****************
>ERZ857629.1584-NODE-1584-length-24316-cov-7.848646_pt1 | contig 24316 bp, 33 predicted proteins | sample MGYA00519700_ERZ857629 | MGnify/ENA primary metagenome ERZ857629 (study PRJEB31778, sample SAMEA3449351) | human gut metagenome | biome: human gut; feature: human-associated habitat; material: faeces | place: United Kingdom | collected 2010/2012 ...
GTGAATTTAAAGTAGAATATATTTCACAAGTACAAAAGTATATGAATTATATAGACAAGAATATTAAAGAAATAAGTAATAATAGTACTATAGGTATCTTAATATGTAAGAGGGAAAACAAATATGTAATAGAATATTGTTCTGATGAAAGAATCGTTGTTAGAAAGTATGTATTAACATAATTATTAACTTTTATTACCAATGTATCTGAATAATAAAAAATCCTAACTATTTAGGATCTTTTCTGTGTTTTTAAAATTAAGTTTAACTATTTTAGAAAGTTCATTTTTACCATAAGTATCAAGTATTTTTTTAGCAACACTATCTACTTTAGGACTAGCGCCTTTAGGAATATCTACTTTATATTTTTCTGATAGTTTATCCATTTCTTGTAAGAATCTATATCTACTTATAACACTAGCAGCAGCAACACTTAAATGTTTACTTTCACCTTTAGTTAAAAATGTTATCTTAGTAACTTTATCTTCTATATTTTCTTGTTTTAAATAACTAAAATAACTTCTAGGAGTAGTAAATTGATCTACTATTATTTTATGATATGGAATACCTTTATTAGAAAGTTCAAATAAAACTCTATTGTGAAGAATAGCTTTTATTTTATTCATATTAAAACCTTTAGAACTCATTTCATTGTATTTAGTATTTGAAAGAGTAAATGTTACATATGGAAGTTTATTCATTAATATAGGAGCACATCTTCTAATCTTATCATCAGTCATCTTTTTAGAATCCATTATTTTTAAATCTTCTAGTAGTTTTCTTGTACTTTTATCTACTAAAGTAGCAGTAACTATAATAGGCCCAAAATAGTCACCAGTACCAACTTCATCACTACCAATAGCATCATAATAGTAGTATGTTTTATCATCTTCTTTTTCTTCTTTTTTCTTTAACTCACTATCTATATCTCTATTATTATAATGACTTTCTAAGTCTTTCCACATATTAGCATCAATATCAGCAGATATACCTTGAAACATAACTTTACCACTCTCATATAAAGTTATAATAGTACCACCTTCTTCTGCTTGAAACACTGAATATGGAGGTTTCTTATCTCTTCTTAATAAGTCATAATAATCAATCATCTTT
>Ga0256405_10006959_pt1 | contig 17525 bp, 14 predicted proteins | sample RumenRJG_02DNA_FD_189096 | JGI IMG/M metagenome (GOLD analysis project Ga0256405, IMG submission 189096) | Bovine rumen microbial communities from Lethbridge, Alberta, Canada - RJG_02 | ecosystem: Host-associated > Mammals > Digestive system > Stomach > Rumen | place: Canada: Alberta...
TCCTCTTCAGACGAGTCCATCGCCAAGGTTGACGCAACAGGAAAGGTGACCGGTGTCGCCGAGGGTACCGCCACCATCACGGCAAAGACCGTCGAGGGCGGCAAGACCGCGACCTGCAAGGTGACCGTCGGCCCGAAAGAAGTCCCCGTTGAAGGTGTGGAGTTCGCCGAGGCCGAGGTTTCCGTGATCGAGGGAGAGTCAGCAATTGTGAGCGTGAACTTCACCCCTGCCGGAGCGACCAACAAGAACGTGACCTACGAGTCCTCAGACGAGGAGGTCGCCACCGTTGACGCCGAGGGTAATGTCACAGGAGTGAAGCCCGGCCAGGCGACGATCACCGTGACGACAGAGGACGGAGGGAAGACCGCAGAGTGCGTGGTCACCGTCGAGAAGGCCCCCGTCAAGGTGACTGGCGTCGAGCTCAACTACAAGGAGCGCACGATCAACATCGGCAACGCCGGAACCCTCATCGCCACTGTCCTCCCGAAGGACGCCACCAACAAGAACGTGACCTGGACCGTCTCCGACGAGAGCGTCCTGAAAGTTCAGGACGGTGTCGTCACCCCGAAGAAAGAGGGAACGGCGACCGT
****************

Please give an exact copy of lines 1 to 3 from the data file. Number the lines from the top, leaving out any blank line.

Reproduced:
>ERZ857629.1584-NODE-1584-length-24316-cov-7.848646_pt1 | contig 24316 bp, 33 predicted proteins | sample MGYA00519700_ERZ857629 | MGnify/ENA primary metagenome ERZ857629 (study PRJEB31778, sample SAMEA3449351) | human gut metagenome | biome: human gut; feature: human-associated habitat; material: faeces | place: United Kingdom | collected 2010/2012 ...
GTGAATTTAAAGTAGAATATATTTCACAAGTACAAAAGTATATGAATTATATAGACAAGAATATTAAAGAAATAAGTAATAATAGTACTATAGGTATCTTAATATGTAAGAGGGAAAACAAATATGTAATAGAATATTGTTCTGATGAAAGAATCGTTGTTAGAAAGTATGTATTAACATAATTATTAACTTTTATTACCAATGTATCTGAATAATAAAAAATCCTAACTATTTAGGATCTTTTCTGTGTTTTTAAAATTAAGTTTAACTATTTTAGAAAGTTCATTTTTACCATAAGTATCAAGTATTTTTTTAGCAACACTATCTACTTTAGGACTAGCGCCTTTAGGAATATCTACTTTATATTTTTCTGATAGTTTATCCATTTCTTGTAAGAATCTATATCTACTTATAACACTAGCAGCAGCAACACTTAAATGTTTACTTTCACCTTTAGTTAAAAATGTTATCTTAGTAACTTTATCTTCTATATTTTCTTGTTTTAAATAACTAAAATAACTTCTAGGAGTAGTAAATTGATCTACTATTATTTTATGATATGGAATACCTTTATTAGAAAGTTCAAATAAAACTCTATTGTGAAGAATAGCTTTTATTTTATTCATATTAAAACCTTTAGAACTCATTTCATTGTATTTAGTATTTGAAAGAGTAAATGTTACATATGGAAGTTTATTCATTAATATAGGAGCACATCTTCTAATCTTATCATCAGTCATCTTTTTAGAATCCATTATTTTTAAATCTTCTAGTAGTTTTCTTGTACTTTTATCTACTAAAGTAGCAGTAACTATAATAGGCCCAAAATAGTCACCAGTACCAACTTCATCACTACCAATAGCATCATAATAGTAGTATGTTTTATCATCTTCTTTTTCTTCTTTTTTCTTTAACTCACTATCTATATCTCTATTATTATAATGACTTTCTAAGTCTTTCCACATATTAGCATCAATATCAGCAGATATACCTTGAAACATAACTTTACCACTCTCATATAAAGTTATAATAGTACCACCTTCTTCTGCTTGAAACACTGAATATGGAGGTTTCTTATCTCTTCTTAATAAGTCATAATAATCAATCATCTTT
>Ga0256405_10006959_pt1 | contig 17525 bp, 14 predicted proteins | sample RumenRJG_02DNA_FD_189096 | JGI IMG/M metagenome (GOLD analysis project Ga0256405, IMG submission 189096) | Bovine rumen microbial communities from Lethbridge, Alberta, Canada - RJG_02 | ecosystem: Host-associated > Mammals > Digestive system > Stomach > Rumen | place: Canada: Alberta...